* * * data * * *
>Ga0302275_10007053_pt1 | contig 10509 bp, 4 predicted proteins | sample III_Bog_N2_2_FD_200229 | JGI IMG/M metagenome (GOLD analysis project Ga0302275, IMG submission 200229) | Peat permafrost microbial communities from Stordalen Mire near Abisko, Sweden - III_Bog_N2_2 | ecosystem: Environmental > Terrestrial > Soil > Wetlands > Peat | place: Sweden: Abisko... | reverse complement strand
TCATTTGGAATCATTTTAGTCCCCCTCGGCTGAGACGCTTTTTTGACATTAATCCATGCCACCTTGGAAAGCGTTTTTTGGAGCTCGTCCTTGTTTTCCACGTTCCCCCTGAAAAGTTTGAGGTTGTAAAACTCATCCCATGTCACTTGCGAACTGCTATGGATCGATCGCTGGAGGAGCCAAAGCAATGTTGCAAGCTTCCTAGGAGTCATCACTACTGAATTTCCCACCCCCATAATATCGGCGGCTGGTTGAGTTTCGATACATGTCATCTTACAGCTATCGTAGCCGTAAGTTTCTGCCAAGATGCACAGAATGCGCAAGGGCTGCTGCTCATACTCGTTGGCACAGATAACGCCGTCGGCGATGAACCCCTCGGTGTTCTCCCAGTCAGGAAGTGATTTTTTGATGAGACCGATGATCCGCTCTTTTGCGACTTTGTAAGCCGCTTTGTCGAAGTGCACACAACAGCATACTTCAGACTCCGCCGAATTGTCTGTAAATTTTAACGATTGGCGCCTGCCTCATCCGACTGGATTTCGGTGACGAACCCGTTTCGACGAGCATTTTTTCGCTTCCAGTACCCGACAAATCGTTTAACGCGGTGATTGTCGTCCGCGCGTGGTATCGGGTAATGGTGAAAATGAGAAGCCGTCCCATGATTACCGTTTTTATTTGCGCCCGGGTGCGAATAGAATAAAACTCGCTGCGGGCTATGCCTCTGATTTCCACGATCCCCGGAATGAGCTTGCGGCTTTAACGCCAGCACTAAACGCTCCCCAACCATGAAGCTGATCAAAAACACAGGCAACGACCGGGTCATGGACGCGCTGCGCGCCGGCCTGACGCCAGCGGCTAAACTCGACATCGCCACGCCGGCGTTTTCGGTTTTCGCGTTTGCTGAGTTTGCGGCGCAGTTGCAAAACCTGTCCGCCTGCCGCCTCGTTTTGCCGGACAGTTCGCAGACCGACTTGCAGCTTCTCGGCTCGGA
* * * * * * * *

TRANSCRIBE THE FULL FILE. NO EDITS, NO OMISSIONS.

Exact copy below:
>Ga0302275_10007053_pt1 | contig 10509 bp, 4 predicted proteins | sample III_Bog_N2_2_FD_200229 | JGI IMG/M metagenome (GOLD analysis project Ga0302275, IMG submission 200229) | Peat permafrost microbial communities from Stordalen Mire near Abisko, Sweden - III_Bog_N2_2 | ecosystem: Environmental > Terrestrial > Soil > Wetlands > Peat | place: Sweden: Abisko... | reverse complement strand
TCATTTGGAATCATTTTAGTCCCCCTCGGCTGAGACGCTTTTTTGACATTAATCCATGCCACCTTGGAAAGCGTTTTTTGGAGCTCGTCCTTGTTTTCCACGTTCCCCCTGAAAAGTTTGAGGTTGTAAAACTCATCCCATGTCACTTGCGAACTGCTATGGATCGATCGCTGGAGGAGCCAAAGCAATGTTGCAAGCTTCCTAGGAGTCATCACTACTGAATTTCCCACCCCCATAATATCGGCGGCTGGTTGAGTTTCGATACATGTCATCTTACAGCTATCGTAGCCGTAAGTTTCTGCCAAGATGCACAGAATGCGCAAGGGCTGCTGCTCATACTCGTTGGCACAGATAACGCCGTCGGCGATGAACCCCTCGGTGTTCTCCCAGTCAGGAAGTGATTTTTTGATGAGACCGATGATCCGCTCTTTTGCGACTTTGTAAGCCGCTTTGTCGAAGTGCACACAACAGCATACTTCAGACTCCGCCGAATTGTCTGTAAATTTTAACGATTGGCGCCTGCCTCATCCGACTGGATTTCGGTGACGAACCCGTTTCGACGAGCATTTTTTCGCTTCCAGTACCCGACAAATCGTTTAACGCGGTGATTGTCGTCCGCGCGTGGTATCGGGTAATGGTGAAAATGAGAAGCCGTCCCATGATTACCGTTTTTATTTGCGCCCGGGTGCGAATAGAATAAAACTCGCTGCGGGCTATGCCTCTGATTTCCACGATCCCCGGAATGAGCTTGCGGCTTTAACGCCAGCACTAAACGCTCCCCAACCATGAAGCTGATCAAAAACACAGGCAACGACCGGGTCATGGACGCGCTGCGCGCCGGCCTGACGCCAGCGGCTAAACTCGACATCGCCACGCCGGCGTTTTCGGTTTTCGCGTTTGCTGAGTTTGCGGCGCAGTTGCAAAACCTGTCCGCCTGCCGCCTCGTTTTGCCGGACAGTTCGCAGACCGACTTGCAGCTTCTCGGCTCGGA